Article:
Like many modern gadgets, the DDPAI camera creates its own WiFi access point that you need to connect to for configuration. By putting his computer’s wireless card into Monitor mode and running Wireshark, [krishnan793] was able to see that the smartphone was communicating with the camera using some type of REST API. After watching the clear-text exchanges for awhile, he not only discovered a few default usernames and passwords, but the commands necessary to configure the camera and start the video stream.

After hitting it with the proper REST messages, an nmap scan confirmed that several new services had started up on the device. Unfortunately, he didn’t get any video when he pointed VLC to the likely port numbers. At this point [krishnan793] checked the datasheet for the camera’s Hi3516E SoC and saw that it supported H.264 encoding. By manually specifying that as the video codec when invoking VLC, it was able to play a video stream from port 6200. A little later, he discovered that port 6100 was serving up the live audio.

Technically that’s all he wanted to do in the first place, as he was looking to feed the video into OpenCV for other projects. But while he was in the area, [krishnan793] also decided to find the download URL for the camera’s firmware, and ran it through binwalk to see what he could find out. Not surprisingly the security turned out to be fairly lax through the entire device, so he was able to glean some information that could be useful for future projects.

Of course, if you’d rather go with the first option and build your own custom dash camera so you don’t have to jump through so many hoops just to get a usable video stream, we’ve got some good news for you.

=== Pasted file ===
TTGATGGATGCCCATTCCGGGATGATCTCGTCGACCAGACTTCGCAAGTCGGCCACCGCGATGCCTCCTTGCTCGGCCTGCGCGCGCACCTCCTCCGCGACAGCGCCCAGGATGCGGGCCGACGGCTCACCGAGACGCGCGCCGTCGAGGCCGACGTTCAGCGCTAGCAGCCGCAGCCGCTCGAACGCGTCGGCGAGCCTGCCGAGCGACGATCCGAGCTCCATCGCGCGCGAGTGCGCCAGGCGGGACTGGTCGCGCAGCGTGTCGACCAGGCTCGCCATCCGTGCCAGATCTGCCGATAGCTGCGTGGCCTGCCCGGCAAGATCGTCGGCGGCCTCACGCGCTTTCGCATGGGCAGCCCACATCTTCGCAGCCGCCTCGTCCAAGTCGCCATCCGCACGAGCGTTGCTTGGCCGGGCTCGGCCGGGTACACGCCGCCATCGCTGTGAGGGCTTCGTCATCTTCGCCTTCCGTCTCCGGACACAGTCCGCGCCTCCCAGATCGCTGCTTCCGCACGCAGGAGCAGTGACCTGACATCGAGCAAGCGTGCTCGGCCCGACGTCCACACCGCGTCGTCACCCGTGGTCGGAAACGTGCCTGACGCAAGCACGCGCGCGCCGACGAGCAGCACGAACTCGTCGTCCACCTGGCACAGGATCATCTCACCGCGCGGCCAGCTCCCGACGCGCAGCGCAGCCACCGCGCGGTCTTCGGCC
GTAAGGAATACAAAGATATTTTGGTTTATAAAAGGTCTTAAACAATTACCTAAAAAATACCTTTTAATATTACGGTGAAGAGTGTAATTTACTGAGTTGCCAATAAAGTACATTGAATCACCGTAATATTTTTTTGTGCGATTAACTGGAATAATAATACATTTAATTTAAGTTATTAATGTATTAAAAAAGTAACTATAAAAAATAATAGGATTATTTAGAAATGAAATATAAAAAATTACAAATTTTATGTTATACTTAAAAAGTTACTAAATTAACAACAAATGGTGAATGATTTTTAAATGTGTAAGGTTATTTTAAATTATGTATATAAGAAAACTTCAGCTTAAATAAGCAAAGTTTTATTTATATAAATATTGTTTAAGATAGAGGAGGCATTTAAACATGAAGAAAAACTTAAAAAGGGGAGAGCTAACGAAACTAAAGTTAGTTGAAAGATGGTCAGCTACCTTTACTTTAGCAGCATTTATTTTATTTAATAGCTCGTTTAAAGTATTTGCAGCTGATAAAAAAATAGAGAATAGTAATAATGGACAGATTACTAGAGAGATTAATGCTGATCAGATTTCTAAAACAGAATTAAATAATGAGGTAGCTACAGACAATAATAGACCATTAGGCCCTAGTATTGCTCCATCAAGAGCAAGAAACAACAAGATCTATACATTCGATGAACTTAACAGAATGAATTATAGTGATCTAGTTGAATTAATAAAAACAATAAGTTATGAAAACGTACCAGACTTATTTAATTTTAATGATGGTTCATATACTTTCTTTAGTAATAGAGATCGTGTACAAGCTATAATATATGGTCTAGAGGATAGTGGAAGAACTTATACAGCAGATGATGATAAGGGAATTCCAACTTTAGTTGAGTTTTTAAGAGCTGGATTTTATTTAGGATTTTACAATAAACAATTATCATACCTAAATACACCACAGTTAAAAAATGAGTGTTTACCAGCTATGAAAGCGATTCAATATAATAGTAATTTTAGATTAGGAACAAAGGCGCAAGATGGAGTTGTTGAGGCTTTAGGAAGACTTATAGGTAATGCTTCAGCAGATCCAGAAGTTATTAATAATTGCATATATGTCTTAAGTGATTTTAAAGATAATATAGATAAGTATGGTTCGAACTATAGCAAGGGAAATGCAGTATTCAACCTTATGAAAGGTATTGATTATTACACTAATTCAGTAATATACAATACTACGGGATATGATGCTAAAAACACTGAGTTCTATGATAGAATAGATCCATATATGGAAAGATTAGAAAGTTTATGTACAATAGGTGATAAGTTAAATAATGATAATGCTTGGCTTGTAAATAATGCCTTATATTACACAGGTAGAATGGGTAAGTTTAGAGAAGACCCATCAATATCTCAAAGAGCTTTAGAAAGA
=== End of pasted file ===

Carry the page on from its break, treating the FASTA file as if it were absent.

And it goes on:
Raspberry Pi Runs XBMC; Reliably Decodes 1080p

This is the Raspberry Pi board, an ARM based GNU-Linux computer. We’ve heard a little bit about it, but it recently garnered our attention when the machine was shown running XBMC at 1080p. That’s a lot of decoding to be done with the small package, and it’s taken care of at the hardware level.

Regular readers will know we’re fans of the XBMC project and have been looking for a small form factor that can be stuck on the back of a television. We had hoped it would be the BeagleBaord but that never really came to fruition. But this really looks like it has potential, and with a price tag of $35 (that’s for the larger 256MB RAM option) it’s a no-brainer.

Now there’s still a lot of rumors out there. We came across one thread that speculated the device will not decode video formats other than h.264 very well since it uses hardware decoding for that codec only. We’ll reserve judgement until there’s more reliable info. But you can dig through this forum thread where the XMBC dev who’s been working with the hardware is participating in the discussion.

Don’t forget to peek at the demo clip after the break too.

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Decoding MP3 In Python

We all listen to them, but do you know how the compression for an MP3 file actually works? [Portalfire] wanted to find out, while honing his Python skills at the same time. He’s been working on an MP3 decoder in the Python language. So far he’s had some success, with the first working decoder clocking in at just 34 times slower than real-time. But since then a bit of optimization improved that to 10 times slower.

Sure, it’s not a usable module yet but his goal of learning the algorithms has been reached. A combination of reading about the standard and looking at code from other projects made that possible. In the future he plans to try the same thing with┬áthe H.264 codec.